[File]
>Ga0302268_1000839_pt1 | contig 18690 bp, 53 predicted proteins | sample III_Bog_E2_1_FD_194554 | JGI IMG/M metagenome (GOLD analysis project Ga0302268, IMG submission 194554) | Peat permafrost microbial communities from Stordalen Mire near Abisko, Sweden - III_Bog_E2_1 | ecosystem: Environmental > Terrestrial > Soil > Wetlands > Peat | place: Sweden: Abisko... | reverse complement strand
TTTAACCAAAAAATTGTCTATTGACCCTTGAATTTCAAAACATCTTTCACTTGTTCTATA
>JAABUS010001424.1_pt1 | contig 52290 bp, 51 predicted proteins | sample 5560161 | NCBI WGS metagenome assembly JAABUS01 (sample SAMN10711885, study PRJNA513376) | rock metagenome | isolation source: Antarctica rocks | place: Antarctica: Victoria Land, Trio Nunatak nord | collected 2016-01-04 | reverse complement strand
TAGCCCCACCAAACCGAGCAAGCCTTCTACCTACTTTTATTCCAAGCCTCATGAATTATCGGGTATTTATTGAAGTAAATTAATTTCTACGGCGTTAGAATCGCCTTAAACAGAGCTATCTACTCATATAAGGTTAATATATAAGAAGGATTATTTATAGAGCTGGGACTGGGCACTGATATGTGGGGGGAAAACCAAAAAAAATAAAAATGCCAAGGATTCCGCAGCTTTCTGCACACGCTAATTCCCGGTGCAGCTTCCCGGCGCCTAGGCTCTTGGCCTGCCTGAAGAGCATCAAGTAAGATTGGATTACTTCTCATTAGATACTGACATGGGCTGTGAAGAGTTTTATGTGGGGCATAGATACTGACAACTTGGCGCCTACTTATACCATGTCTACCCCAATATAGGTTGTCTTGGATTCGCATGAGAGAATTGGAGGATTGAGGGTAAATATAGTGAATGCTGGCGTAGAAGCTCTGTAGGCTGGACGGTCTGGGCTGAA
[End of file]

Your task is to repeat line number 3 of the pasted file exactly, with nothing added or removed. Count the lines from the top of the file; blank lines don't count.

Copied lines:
>JAABUS010001424.1_pt1 | contig 52290 bp, 51 predicted proteins | sample 5560161 | NCBI WGS metagenome assembly JAABUS01 (sample SAMN10711885, study PRJNA513376) | rock metagenome | isolation source: Antarctica rocks | place: Antarctica: Victoria Land, Trio Nunatak nord | collected 2016-01-04 | reverse complement strand